Roy Crozier, left, and Alan Cameron, right, hold two plaques they plan to lay at the graves of their uncles who died in the Second Word War. Both are buried in the same war cemetery in the U.K. and their nephews have always wanted to visit their graves.
©COLIN MACLEAN/JOURNAL PIONEER
SUMMERSIDE, PE.I. - Roy Crozier never knew the uncle for whom he is named.
Alan Cameron didn't get to know his father's twin brother.
Roy Alexander Crozier was killed in the Second World War at the age of 23. Hillard Cameron was 35 when he died in the same conflict.
Crozier and Cameron, both of Summerside and both involved with the Summerside Royal Canadian Legion branch, grew up knowing about their uncles and at one time or another wondered what it would be like to visit their graves. But both men dismissed the thought as a pipedream.
It wasn't until the two got talking one day that they realized their uncles rested in the same graveyard, Brookwood Military Cemetery in Surrey, England. When they looked into it a little more they found their relatives were buried closely together, just one row of separation.
That was it for them. They'd had enough of wanting to visit their uncles' graves and started planning to do it with help from their Legion friends Leroy Gamble and Karen Churchill-Gamble, who have been visiting Canadian war cemeteries in Europe for a number of years.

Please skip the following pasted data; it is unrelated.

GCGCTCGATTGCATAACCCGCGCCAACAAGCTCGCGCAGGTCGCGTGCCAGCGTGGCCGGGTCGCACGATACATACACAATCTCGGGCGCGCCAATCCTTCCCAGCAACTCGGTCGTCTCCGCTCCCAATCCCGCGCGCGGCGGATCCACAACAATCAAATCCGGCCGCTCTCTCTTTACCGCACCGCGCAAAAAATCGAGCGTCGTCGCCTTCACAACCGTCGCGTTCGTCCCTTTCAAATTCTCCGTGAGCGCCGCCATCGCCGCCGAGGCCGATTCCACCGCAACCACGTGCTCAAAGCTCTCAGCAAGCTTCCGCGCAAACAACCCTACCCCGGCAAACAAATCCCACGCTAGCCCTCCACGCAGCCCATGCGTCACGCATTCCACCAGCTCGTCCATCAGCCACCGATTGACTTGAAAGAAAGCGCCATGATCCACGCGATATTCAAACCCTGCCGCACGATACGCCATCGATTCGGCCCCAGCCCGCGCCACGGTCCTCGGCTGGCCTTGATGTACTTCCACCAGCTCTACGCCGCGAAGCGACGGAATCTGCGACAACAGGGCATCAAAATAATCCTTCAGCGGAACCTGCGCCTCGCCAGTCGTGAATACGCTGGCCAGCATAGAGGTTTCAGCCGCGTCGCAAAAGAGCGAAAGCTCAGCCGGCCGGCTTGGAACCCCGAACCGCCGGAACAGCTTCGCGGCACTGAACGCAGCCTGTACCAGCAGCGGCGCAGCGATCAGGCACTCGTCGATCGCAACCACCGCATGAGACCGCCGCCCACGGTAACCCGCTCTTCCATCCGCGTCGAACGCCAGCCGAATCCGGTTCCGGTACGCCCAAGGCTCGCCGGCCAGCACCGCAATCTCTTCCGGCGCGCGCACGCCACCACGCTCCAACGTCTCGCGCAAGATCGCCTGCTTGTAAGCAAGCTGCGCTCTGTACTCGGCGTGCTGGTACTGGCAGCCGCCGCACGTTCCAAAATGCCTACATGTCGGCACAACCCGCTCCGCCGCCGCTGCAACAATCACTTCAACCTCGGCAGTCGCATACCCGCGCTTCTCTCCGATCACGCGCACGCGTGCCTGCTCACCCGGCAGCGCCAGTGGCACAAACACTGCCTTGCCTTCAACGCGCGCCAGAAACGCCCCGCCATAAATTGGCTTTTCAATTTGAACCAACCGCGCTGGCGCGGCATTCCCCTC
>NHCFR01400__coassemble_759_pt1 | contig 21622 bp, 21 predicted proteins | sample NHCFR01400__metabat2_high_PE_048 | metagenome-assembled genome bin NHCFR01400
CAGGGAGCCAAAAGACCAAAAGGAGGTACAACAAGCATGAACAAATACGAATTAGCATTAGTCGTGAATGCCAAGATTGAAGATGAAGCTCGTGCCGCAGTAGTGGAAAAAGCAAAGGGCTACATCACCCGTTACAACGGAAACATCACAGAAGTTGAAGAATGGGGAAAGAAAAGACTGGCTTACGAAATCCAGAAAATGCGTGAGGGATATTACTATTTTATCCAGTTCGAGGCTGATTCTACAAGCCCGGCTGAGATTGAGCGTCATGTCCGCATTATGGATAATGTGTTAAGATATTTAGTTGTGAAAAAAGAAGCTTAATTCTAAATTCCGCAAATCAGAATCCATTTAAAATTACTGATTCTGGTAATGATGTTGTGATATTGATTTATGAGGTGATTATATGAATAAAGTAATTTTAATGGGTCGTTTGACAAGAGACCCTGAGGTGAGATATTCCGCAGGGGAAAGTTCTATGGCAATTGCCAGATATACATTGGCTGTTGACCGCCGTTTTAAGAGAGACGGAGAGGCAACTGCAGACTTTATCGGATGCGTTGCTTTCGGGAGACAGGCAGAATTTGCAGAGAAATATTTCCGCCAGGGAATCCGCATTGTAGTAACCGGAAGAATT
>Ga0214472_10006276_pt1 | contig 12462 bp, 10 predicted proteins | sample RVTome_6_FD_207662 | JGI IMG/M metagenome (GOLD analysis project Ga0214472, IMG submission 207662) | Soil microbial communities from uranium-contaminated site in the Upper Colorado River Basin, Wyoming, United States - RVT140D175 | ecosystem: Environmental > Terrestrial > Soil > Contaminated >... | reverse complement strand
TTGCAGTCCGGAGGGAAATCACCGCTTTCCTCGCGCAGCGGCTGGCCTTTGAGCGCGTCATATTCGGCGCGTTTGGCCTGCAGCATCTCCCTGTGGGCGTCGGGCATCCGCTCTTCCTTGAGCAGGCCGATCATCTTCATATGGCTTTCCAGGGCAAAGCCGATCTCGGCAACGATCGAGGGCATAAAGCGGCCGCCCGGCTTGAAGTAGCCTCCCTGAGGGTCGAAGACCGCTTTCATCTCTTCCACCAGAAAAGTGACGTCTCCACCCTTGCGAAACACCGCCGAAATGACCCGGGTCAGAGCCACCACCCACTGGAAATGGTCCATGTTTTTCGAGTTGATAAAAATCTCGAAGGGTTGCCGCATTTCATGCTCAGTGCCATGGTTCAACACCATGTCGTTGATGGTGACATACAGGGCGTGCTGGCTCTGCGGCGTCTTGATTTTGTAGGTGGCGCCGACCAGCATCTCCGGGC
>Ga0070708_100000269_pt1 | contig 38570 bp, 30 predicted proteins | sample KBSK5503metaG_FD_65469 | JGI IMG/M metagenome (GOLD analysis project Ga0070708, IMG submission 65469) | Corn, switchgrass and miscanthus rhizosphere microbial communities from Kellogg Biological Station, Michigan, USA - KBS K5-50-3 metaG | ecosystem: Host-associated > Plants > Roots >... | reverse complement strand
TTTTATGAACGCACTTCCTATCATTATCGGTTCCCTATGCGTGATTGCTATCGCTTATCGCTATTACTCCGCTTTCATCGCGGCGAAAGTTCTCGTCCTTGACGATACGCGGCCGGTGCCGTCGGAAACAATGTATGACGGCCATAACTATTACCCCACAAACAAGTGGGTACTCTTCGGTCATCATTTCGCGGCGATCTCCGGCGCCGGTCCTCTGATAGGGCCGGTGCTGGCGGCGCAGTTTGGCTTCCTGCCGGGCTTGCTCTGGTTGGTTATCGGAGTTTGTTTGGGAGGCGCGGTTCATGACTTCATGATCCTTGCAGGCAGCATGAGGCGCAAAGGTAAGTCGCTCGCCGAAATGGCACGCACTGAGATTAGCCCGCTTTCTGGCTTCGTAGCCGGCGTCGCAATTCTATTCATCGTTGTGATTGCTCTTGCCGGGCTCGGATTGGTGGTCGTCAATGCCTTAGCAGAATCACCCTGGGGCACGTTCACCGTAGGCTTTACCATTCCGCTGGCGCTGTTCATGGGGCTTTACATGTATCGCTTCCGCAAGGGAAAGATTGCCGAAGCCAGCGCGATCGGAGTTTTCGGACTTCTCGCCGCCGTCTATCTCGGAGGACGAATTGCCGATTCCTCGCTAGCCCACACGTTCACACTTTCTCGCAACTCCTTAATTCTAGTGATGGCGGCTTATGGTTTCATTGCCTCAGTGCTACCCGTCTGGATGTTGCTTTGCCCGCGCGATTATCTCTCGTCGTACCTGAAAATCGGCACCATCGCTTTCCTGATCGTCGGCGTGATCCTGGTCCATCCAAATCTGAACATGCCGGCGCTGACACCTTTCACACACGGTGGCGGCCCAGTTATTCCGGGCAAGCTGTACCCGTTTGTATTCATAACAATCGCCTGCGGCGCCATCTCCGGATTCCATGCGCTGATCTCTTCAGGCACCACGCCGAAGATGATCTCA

"I've been wanting to do this all my adult life," said Cameron.
"For as long as I can remember ... I've always wanted to visit that grave site.
"Now I've got the opportunity to do it. It becomes a very personal issue. It brings closure - to something."
The group of eight, including Suzanne Cameron and Marie Loney, left for their pilgrimage on Sept. 1.
Everyone involved in the trip is excited and looking forward to the experience - but there will be a tinge of sadness to it for the Gambles.
A number of years ago the couple started laying small ceramic plaques and leaving Canadian and P.E.I. flags at the graves of Islanders in various European war cemeteries.
They plan to do the same during this most recent visit - but the couple is confident this will be the last time they complete this tradition.
It's been a rewarding and fun experience, said Karen, but at some point you have to pass that torch onto someone else.
"I think we've done our part."
Still, they plan to enjoy this final experience and are excited to share it with their friends. They have 25 flags, one for each known Islander in the graveyard, and seven plaques.
It's sure to be a moving experience for everyone when those items are laid out, she added.